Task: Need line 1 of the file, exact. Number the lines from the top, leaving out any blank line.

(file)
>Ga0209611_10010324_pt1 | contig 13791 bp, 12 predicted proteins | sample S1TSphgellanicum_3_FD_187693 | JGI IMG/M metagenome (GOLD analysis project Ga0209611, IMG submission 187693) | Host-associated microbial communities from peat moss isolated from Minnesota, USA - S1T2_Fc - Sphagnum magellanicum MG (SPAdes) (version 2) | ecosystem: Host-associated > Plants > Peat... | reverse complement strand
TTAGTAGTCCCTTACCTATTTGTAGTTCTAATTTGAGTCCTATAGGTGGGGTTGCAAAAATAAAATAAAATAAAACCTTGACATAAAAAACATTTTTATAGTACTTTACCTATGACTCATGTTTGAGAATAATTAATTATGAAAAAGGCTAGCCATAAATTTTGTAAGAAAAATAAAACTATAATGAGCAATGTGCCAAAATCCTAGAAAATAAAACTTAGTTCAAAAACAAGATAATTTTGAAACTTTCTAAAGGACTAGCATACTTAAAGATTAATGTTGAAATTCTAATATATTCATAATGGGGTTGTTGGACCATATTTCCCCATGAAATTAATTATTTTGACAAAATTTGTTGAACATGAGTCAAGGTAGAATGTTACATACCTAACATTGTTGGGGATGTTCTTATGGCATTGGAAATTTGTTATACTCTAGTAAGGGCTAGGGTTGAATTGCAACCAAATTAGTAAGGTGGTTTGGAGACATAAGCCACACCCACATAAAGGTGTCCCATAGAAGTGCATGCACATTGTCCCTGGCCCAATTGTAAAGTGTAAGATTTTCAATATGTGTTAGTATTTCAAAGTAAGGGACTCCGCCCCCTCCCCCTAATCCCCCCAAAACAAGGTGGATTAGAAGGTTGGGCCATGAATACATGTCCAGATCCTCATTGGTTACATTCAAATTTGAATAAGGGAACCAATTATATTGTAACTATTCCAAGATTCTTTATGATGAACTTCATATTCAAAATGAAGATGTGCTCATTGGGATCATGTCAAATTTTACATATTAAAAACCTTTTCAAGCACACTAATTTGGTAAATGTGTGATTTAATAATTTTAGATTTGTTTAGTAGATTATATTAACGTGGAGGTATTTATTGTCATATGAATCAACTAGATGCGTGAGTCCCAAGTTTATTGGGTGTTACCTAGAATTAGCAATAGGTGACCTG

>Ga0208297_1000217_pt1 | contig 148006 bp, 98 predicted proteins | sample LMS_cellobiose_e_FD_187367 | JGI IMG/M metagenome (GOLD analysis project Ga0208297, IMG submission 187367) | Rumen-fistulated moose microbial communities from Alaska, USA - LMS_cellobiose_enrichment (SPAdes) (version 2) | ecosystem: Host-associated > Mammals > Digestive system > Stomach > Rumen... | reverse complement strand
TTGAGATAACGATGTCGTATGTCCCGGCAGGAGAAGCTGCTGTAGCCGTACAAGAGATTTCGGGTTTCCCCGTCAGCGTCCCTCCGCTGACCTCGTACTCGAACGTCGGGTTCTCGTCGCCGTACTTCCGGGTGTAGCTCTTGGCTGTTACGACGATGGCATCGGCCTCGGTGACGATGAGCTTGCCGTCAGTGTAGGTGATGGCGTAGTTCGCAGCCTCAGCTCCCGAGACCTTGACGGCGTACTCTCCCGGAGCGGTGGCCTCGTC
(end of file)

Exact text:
>Ga0209611_10010324_pt1 | contig 13791 bp, 12 predicted proteins | sample S1TSphgellanicum_3_FD_187693 | JGI IMG/M metagenome (GOLD analysis project Ga0209611, IMG submission 187693) | Host-associated microbial communities from peat moss isolated from Minnesota, USA - S1T2_Fc - Sphagnum magellanicum MG (SPAdes) (version 2) | ecosystem: Host-associated > Plants > Peat... | reverse complement strand